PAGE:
Consistent with recent prior studies,3,6 we observed a significant crude association between induction of labor and the risk of ASD that persisted also after adjustment for measured maternal factors and pregnancy conditions that were prespecified as potential confounders. However, when we applied a fixed-effects model to compare induction-discordant siblings to each other (ie, siblings born to same mother—in one, the labor was induced; in the other, it was not), this association was no longer present. The method allowed further control for all shared maternal factors (present across all pregnancies) that are unmeasured in registries but appear to confound the association between labor induction and neurodevelopmental disorders in the offspring. These unmeasured characteristics are likely to have also been present in prior studies that observed an association between induction and ASD. Through the use of this rich data and innovative, family-based design, we were able to account for factors that are not possible to capture using traditional approaches.
Exactly what constitutes the unmeasured factors that lead to residual confounding in traditional approaches cannot be directly deduced from our data. The source would have to be a common cause of the exposure (labor induction) and outcome (ASD), and further a factor that is present across all pregnancies to the same woman. This points to genetic or environmental factors that are shared by siblings and confer risk of both labor induction and adverse neurodevelopmental outcome. A previous commentary has for example pointed to genes involved in cellular calcium homeostasis, which may play a role in the initiation and progression of labor, as well as in neurodevelopment.12 A shared environmental factor could, speculatively, involve the characteristics of the health care setting where women and their offspring are treated; if cared for in a higher-intensity medical system it is possible that a woman would be more likely to be induced and her child more likely to be diagnosed with a neurodevelopmental disorder than a woman and child treated in a lower-intensity system. Because Sweden has a decentralized government-funded health care system with universal access, the potential for such differences might, if anything, arise from local variation in health care practice.
Our study has a number of strengths. The source population for the analysis encompasses nearly all births that occur in Sweden, ensuring that the study is free from selection bias. The large size also allows for precise estimates of the association between induction of labor and the neurodevelopmental outcomes. The study benefits from the multiple database linkages, including information from the Medical Birth Register and the Multi-Generation Register that allow for the sibling- and cousin-based designs, and the National Patient Register, which allows for the long-term follow-up of offspring for the development of neurodevelopmental problems. It uses an innovative analytic approach that does not rely solely on measured covariates to account for common causes.24-26 The exposure was identified based on a combination of both codes and check boxes in the delivery records, ensuring that it is captured with both sensitivity and specificity. Likewise, the approach to identify the outcome of ASD has been shown to correlate well with Diagnostic and Statistical Manual of Mental Disorders (Fourth Edition) criteria.
The study is also subject to certain limitations inherent in its data and design. Similar to the earlier large population-based study reporting an association between induction and ASD3 our exposure information did not include specification of the type of method used. Contrary to this study, we did not have information on labor augmentation. From this follows that our findings pertain to the risks associated with induction per se and not the method or medication used, hence not specifically testing the proposed biological pathway through oxytocin exposure. Although not specifically coded in the delivery charts, given contemporary obstetric practice, it is likely that a majority of women whose deliveries were induced were exposed to oxytocin (for induction, augmentation, or both), but we also note that a proportion of the women with spontaneous start of labor in the comparison group also would have been exposed to oxytocin through augmentation. A more important potential limitation is that the within-family comparison relied on the selection of discordant family members. Although the analysis of discordant relatives allowed for the control for all the factors they share, it also meant that the discordance had to be caused by something other than the shared factors. If for example, this is due to the influence of unmeasured birth-specific confounders or misclassification of the exposure, it will bias the within-relative comparison. However, because induction is a common obstetric intervention and its recording is facilitated by a check-box indicator on the delivery chart, it is likely captured with high fidelity. Concern about confounding from unmeasured factors should further be ameliorated by the combined adjustment for shared factors and by an extensive list of measured birth-specific (individual) confounders (eg, preeclampsia, chorioamnionitis, urogenital infection, premature rupture of membranes, prolonged and high-risk pregnancy) achieved complete attenuation of the within-sibling comparison.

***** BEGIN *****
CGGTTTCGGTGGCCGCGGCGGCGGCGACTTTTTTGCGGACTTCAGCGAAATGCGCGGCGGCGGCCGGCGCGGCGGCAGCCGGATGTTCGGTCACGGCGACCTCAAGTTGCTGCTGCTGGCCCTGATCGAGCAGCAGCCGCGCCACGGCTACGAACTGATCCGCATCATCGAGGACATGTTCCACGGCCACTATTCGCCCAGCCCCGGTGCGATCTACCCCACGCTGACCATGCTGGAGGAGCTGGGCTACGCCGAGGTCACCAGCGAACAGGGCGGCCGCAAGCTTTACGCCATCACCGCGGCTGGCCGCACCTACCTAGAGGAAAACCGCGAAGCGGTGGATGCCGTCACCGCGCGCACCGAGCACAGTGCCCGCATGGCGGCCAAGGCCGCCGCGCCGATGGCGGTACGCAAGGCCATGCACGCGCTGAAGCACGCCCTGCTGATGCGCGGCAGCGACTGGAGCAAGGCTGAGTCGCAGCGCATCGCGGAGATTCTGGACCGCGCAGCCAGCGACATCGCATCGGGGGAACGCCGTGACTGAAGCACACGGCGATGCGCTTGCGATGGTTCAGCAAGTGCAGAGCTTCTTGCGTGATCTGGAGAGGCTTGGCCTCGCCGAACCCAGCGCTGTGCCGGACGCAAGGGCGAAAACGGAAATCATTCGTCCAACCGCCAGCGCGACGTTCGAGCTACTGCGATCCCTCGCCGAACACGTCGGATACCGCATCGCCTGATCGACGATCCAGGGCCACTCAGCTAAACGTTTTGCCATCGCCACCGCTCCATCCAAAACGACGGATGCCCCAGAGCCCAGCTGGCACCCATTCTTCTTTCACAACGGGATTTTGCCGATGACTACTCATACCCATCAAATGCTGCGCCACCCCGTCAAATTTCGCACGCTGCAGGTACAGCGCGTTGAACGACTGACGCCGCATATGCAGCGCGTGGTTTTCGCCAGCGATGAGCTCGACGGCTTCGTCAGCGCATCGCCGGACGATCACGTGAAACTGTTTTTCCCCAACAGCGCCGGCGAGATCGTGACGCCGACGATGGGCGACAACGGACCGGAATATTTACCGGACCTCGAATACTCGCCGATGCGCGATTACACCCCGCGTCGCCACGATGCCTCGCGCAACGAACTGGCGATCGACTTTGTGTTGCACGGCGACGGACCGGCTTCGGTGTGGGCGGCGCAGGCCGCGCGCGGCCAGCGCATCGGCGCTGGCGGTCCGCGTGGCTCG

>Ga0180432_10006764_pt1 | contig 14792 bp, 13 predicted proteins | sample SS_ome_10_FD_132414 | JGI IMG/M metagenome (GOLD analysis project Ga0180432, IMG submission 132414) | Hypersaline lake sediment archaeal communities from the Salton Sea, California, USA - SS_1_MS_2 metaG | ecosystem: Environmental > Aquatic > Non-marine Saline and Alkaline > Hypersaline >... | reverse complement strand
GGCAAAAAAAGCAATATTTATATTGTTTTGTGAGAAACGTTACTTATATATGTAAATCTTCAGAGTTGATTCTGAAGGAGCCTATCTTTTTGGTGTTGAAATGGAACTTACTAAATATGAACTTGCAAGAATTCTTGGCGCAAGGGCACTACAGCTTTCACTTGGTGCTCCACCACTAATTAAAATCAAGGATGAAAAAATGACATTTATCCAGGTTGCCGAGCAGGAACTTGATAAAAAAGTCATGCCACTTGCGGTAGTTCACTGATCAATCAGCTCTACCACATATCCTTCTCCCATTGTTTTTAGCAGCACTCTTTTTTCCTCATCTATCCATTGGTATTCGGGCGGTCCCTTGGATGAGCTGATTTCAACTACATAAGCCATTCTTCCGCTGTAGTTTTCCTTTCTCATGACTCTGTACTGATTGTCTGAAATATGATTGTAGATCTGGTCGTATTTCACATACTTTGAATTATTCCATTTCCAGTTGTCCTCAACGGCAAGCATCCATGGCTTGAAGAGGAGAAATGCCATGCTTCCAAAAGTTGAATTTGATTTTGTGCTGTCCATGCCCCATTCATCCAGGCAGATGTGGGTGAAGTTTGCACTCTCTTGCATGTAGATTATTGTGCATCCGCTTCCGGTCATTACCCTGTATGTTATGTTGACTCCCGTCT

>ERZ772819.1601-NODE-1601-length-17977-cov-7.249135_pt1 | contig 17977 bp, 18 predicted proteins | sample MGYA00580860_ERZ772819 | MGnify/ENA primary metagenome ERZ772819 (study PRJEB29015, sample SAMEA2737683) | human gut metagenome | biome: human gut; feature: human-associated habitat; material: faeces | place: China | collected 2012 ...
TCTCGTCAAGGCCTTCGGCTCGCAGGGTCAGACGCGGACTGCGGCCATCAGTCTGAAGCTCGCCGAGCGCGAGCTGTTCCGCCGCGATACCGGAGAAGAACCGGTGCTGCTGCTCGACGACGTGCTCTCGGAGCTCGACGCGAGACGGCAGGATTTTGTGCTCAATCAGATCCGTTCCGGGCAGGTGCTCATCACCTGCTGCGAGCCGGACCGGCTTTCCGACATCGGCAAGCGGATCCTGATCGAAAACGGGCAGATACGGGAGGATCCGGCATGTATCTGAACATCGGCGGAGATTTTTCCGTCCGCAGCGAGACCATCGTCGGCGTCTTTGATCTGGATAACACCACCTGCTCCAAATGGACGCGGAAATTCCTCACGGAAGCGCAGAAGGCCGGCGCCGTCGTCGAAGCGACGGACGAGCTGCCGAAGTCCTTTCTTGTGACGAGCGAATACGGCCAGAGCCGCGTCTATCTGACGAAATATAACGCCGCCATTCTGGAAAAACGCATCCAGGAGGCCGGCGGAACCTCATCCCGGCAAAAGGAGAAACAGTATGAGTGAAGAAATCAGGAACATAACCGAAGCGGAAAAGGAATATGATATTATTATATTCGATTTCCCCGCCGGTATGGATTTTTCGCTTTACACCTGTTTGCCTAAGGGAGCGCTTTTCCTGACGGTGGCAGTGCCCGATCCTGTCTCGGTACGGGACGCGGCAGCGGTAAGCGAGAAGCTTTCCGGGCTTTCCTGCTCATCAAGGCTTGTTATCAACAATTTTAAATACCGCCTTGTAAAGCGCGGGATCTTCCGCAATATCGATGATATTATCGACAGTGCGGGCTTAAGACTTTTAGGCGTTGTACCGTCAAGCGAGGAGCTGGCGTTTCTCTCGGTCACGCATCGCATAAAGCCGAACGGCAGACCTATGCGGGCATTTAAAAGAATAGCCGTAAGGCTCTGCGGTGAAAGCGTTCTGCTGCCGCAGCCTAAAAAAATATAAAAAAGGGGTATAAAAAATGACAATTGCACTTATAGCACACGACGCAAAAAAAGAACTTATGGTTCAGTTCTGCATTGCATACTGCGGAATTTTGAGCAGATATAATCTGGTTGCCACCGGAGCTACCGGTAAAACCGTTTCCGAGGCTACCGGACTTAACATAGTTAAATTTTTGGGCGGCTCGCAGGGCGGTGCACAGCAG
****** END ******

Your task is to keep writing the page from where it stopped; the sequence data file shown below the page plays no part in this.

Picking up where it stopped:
Using a design that incorporates the comparison of exposure-discordant relatives, the findings of this study provide no support for a causal association between induction of labor and offspring development of ASD.
Corresponding Author: Anna Sara Oberg, PhD, Department of Epidemiology, Harvard T. H. Chan School of Public Health, 677 Huntington Ave, Boston, MA 02115 (firstname.lastname@example.org).
Accepted for Publication: April 3, 2016.
Published Online: July 25, 2016. doi:10.1001/jamapediatrics.2016.0965.
Author Contributions: Drs Oberg and Rickert had full access to all of the data in the study and take responsibility for the integrity of the data and the accuracy of the data analysis.
Study concept and design: Oberg, Bateman.
Acquisition, analysis, or interpretation of data: Oberg, Ecker, D’Onofrio, Rickert, Hernandez-Diaz, Almqvist, Larsson, Lichtenstein, Bateman.
Drafting of the manuscript: Oberg, Bateman.
Critical revision of the manuscript for important intellectual content: All authors.
Statistical analysis: Oberg, Rickert.
Obtained funding: Oberg, D’Onofrio, Rickert, Hernandez-Diaz, Ecker, Almqvist, Larsson, Lichtenstein, Bateman.
Administrative, technical, or material support: D’Onofrio, Rickert, Almqvist, Larsson, Lichtenstein.
Study supervision: D’Onofrio, Hernandez-Diaz.
Conflict of Interest Disclosures: None reported.
Funding/Support: This study was supported by grants 2012-34 (International Postdoctoral grant) and 340-2013-5867 (Swedish Initiative for Research on Microdata in the Social and Medical Sciences [SIMSAM]) from the Swedish Research Council and grants K08HD075831 and R01HD061817 from the National Institutes of Health Eunice Kennedy Shriver National Institute of Child Health & Human Development.
Role of the Funder/Sponsor: The funders had no role in the design and conduct of the study; collection, management, analysis, and interpretation of the data; preparation, review, or approval of the manuscript; and decision to submit the manuscript for publication.